Hello, After reading C=Hacking 20, "The C64 Digi", by Robin Harbron, www.ffd2.com/fridge/chacking/c=hacking20.txt I started to fool about with 4 bit digi files. Right away I wanted to use some of the files I have in my mp3 collection to spice up the project a little.
I quickly found out that there are few, 4 bit formats available to export to with my favorite audio editor. I decided to provide a simple solution to my problem with VB. A little reading of the wav audio format and I hacked up some simple code to strip the header and lower four bits from 8 bit PCM files. It also rewrites the file in a format that can be loaded directly into C64 ram for playback.
A player in C64 asm is also provided as well as sample wav files and a d64 image with two example digi files ready for play back. As well as the VB source and pre compiled exe.
The conversion utility is entitled 'pack4bit' and is available for download here:
and this is not even scratching the surface of what issue 20 has to offer!
Conversion from pule width to amplitude modulation is actually not really done. I just decimate the lower nybble and then use upper nybble as the sample data. However the results sound quite acceptable for this application, retro 4 bit audio.
note: the file 'pimp.wav' & 'pimp.prg' contain adult language.
So I have to admit that I really fell over when I heard the C64 spill out voice sounds back in the day. It was beach head II that I thought was totally entertaining and was enhanced so much by the voice and sound. My avatar may give an indication of one of my older favorites with digi.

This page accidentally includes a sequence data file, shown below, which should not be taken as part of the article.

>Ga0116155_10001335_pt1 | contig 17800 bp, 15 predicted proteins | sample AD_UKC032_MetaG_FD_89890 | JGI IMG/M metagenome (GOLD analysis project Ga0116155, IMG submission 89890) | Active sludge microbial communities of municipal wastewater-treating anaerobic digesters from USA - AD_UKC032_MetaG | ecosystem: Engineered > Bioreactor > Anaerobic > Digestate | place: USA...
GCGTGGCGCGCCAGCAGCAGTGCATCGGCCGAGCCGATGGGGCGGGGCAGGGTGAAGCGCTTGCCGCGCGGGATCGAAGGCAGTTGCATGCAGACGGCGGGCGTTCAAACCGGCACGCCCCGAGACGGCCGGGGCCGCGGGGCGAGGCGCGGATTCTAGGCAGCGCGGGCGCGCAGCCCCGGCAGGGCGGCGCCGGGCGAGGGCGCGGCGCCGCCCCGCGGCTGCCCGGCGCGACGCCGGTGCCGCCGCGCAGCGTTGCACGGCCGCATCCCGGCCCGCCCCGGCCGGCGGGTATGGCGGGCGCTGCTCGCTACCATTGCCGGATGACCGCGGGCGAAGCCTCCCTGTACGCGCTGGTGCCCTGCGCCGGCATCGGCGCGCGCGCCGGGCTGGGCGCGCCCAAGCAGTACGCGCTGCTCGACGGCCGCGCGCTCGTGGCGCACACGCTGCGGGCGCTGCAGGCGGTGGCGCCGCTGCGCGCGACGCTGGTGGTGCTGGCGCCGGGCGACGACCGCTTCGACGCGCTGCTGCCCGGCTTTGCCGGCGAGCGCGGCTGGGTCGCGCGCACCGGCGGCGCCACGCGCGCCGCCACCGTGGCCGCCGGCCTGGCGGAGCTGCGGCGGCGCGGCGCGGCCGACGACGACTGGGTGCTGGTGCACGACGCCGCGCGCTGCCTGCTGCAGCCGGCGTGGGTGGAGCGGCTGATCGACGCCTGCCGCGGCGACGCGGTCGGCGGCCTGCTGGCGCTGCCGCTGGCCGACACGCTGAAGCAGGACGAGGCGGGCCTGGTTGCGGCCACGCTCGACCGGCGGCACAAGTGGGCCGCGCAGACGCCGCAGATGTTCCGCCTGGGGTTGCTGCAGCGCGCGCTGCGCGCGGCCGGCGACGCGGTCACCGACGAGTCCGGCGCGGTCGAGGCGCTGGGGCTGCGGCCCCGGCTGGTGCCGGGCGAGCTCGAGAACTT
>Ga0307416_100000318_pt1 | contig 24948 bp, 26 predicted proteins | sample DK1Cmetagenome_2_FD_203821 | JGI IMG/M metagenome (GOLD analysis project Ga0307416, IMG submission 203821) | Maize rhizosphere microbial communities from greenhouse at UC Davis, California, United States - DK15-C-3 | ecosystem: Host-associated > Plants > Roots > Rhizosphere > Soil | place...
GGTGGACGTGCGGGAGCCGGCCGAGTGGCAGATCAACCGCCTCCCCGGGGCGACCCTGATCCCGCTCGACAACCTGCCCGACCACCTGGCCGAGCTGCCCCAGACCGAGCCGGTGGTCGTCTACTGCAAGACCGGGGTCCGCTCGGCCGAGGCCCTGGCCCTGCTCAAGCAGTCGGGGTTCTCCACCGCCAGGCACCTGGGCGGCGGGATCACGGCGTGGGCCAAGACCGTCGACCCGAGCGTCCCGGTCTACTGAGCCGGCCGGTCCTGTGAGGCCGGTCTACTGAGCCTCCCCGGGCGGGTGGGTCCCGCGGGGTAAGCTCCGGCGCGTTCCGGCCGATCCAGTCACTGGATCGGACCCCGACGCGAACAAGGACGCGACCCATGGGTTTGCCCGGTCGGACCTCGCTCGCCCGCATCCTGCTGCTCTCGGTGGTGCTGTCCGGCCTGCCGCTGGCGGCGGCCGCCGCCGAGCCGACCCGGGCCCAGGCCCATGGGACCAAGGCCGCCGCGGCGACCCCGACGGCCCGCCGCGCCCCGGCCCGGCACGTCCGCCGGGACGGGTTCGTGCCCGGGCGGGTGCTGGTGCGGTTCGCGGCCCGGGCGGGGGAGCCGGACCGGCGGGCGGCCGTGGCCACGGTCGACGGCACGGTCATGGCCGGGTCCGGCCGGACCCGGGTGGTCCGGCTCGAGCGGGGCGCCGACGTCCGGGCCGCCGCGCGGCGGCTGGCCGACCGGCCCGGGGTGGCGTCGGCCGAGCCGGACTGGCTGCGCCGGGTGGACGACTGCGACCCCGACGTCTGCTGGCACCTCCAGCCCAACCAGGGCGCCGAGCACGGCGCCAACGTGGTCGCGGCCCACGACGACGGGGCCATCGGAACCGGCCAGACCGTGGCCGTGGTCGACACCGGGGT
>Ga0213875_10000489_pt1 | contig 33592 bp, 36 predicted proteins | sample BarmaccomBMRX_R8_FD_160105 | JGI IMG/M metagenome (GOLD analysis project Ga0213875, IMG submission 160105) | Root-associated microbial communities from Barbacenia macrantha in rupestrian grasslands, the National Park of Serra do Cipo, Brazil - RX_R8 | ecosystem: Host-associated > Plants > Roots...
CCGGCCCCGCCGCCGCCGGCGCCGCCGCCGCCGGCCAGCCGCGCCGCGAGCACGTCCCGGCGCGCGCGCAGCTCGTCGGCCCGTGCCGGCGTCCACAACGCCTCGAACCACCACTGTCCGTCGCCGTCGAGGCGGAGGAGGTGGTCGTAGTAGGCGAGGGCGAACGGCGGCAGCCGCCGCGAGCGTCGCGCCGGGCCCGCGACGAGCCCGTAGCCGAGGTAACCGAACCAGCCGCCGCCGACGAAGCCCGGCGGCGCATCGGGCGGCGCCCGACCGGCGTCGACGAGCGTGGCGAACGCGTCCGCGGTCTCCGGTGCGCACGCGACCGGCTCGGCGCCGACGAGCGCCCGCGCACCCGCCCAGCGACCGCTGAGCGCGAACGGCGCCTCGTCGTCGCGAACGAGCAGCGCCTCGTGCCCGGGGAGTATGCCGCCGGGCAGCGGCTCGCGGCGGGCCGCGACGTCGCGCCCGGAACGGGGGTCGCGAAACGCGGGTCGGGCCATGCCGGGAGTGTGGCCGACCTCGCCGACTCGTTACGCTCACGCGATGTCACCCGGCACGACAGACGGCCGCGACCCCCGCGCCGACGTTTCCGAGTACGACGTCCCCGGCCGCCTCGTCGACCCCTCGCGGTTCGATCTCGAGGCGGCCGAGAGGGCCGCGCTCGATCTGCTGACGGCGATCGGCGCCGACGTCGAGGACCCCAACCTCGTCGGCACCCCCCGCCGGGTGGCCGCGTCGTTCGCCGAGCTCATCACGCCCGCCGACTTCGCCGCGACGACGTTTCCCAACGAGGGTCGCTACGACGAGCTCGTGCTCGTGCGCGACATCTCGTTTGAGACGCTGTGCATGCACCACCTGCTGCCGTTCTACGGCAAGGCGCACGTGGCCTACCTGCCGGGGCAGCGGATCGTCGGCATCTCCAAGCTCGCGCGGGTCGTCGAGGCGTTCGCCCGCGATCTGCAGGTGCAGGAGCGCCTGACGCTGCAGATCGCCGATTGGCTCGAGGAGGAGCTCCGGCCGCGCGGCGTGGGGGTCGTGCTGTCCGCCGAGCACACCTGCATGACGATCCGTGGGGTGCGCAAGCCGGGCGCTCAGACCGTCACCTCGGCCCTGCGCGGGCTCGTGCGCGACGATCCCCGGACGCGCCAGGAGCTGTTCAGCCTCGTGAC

I look forward to the next section in the article for some pulse width fun.
This person has some info about the company that did much of the audio for the games that set the standard for this stuff. here is a link if you would like to have a look:
Post by David Murray on Apr 8, 2008 13:59:40 GMT -5
One thing I never figured out on some of those games like Impossible mission, is how did they have room in RAM to store all of those sound effects and also have room for the game itself. One thing you answered for me.. I didn't realize they might be using 4-bit audio. Heck... now that I think about it, maybe they were using 1-bit audio. That would certainly save some space.